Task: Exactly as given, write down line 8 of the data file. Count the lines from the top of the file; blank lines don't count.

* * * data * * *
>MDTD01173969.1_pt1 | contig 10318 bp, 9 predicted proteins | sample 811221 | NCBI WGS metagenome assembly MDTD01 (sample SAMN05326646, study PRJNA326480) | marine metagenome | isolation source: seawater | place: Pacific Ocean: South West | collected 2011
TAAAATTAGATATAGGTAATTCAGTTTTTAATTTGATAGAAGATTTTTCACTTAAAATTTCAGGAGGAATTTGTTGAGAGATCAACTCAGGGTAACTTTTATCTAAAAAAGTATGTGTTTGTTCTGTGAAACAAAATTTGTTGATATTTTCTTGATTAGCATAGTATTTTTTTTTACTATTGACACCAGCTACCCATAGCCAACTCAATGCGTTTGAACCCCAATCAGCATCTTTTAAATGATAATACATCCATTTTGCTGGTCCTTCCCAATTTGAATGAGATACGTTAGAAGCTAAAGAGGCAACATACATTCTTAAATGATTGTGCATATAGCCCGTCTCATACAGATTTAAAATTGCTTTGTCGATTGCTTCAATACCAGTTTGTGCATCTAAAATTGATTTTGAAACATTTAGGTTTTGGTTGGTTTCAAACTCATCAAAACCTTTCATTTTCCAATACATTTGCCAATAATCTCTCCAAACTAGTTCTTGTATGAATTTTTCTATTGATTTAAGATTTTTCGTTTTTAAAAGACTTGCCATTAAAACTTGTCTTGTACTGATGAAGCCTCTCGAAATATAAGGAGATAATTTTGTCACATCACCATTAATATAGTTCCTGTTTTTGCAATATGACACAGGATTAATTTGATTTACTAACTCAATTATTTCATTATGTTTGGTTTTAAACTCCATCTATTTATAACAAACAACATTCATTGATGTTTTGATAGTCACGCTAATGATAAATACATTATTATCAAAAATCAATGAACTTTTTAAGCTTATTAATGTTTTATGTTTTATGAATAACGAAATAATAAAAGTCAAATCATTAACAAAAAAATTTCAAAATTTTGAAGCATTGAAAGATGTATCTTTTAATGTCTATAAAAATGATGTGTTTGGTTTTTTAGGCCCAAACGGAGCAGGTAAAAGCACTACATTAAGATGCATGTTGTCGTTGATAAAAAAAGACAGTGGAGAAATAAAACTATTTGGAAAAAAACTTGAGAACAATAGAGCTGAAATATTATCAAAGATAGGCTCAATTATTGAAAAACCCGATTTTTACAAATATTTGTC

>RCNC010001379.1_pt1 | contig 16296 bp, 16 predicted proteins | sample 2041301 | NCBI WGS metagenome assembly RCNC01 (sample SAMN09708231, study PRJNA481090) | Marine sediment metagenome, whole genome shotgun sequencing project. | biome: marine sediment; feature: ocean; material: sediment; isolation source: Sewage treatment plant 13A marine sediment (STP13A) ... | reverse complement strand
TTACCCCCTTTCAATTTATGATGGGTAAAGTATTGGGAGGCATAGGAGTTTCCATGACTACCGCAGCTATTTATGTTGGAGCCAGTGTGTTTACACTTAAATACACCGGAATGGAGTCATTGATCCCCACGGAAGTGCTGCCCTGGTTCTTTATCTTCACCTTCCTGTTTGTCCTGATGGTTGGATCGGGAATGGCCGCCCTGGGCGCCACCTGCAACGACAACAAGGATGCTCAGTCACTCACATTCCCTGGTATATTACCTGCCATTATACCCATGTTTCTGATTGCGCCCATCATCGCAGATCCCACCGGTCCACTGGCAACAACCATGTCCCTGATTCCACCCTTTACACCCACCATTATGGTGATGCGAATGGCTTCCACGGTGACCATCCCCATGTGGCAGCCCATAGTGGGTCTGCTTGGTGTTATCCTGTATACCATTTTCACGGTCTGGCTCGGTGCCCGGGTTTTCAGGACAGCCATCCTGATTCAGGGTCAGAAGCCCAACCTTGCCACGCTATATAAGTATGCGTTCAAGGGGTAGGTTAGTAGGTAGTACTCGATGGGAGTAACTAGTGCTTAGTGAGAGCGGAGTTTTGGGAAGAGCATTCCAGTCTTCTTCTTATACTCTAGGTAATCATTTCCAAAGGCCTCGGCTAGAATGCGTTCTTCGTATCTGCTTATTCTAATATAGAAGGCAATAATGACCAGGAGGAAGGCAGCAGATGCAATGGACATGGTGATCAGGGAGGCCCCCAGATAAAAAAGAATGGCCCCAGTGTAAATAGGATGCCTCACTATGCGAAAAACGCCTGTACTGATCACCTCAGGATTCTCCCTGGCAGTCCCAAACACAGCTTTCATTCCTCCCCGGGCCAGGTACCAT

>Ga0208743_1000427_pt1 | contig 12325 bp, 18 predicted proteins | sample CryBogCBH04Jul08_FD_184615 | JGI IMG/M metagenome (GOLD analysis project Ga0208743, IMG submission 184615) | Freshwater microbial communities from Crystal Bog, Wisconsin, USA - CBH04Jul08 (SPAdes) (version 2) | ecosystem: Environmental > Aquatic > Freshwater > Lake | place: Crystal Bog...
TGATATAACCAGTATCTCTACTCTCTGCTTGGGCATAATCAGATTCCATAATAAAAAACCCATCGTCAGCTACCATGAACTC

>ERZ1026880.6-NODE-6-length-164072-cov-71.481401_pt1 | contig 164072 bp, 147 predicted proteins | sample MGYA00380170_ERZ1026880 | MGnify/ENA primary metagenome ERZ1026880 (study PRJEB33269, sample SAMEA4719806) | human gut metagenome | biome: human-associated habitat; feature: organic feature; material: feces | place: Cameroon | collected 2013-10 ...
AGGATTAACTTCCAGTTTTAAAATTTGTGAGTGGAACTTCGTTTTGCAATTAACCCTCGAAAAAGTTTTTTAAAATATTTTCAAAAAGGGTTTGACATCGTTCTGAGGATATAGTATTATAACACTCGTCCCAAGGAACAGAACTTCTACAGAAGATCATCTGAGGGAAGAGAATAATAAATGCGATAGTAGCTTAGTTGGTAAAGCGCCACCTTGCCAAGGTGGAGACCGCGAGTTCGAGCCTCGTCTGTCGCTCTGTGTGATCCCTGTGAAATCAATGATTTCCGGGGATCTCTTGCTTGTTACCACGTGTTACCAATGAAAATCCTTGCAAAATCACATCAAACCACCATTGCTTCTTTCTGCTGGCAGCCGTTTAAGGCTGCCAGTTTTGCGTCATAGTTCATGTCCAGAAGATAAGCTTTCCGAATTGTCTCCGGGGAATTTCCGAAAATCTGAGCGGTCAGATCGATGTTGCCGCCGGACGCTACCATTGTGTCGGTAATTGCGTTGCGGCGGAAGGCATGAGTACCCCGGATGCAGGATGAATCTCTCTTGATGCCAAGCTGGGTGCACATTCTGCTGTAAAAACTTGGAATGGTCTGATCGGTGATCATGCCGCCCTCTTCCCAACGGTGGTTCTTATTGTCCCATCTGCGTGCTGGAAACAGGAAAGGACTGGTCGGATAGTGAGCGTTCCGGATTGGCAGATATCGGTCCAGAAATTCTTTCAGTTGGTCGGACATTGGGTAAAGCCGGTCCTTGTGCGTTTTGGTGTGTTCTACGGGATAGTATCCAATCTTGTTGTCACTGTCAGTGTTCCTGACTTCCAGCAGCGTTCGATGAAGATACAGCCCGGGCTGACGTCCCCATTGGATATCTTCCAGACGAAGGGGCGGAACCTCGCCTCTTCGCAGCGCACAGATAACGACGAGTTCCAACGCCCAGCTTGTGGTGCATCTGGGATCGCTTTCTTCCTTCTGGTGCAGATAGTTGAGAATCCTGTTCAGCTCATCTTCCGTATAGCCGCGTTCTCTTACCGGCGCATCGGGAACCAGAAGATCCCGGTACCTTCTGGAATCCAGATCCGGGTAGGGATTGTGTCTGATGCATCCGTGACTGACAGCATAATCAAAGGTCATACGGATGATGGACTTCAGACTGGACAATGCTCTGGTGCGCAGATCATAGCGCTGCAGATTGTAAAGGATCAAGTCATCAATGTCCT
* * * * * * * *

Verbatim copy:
AGGATTAACTTCCAGTTTTAAAATTTGTGAGTGGAACTTCGTTTTGCAATTAACCCTCGAAAAAGTTTTTTAAAATATTTTCAAAAAGGGTTTGACATCGTTCTGAGGATATAGTATTATAACACTCGTCCCAAGGAACAGAACTTCTACAGAAGATCATCTGAGGGAAGAGAATAATAAATGCGATAGTAGCTTAGTTGGTAAAGCGCCACCTTGCCAAGGTGGAGACCGCGAGTTCGAGCCTCGTCTGTCGCTCTGTGTGATCCCTGTGAAATCAATGATTTCCGGGGATCTCTTGCTTGTTACCACGTGTTACCAATGAAAATCCTTGCAAAATCACATCAAACCACCATTGCTTCTTTCTGCTGGCAGCCGTTTAAGGCTGCCAGTTTTGCGTCATAGTTCATGTCCAGAAGATAAGCTTTCCGAATTGTCTCCGGGGAATTTCCGAAAATCTGAGCGGTCAGATCGATGTTGCCGCCGGACGCTACCATTGTGTCGGTAATTGCGTTGCGGCGGAAGGCATGAGTACCCCGGATGCAGGATGAATCTCTCTTGATGCCAAGCTGGGTGCACATTCTGCTGTAAAAACTTGGAATGGTCTGATCGGTGATCATGCCGCCCTCTTCCCAACGGTGGTTCTTATTGTCCCATCTGCGTGCTGGAAACAGGAAAGGACTGGTCGGATAGTGAGCGTTCCGGATTGGCAGATATCGGTCCAGAAATTCTTTCAGTTGGTCGGACATTGGGTAAAGCCGGTCCTTGTGCGTTTTGGTGTGTTCTACGGGATAGTATCCAATCTTGTTGTCACTGTCAGTGTTCCTGACTTCCAGCAGCGTTCGATGAAGATACAGCCCGGGCTGACGTCCCCATTGGATATCTTCCAGACGAAGGGGCGGAACCTCGCCTCTTCGCAGCGCACAGATAACGACGAGTTCCAACGCCCAGCTTGTGGTGCATCTGGGATCGCTTTCTTCCTTCTGGTGCAGATAGTTGAGAATCCTGTTCAGCTCATCTTCCGTATAGCCGCGTTCTCTTACCGGCGCATCGGGAACCAGAAGATCCCGGTACCTTCTGGAATCCAGATCCGGGTAGGGATTGTGTCTGATGCATCCGTGACTGACAGCATAATCAAAGGTCATACGGATGATGGACTTCAGACTGGACAATGCTCTGGTGCGCAGATCATAGCGCTGCAGATTGTAAAGGATCAAGTCATCAATGTCCT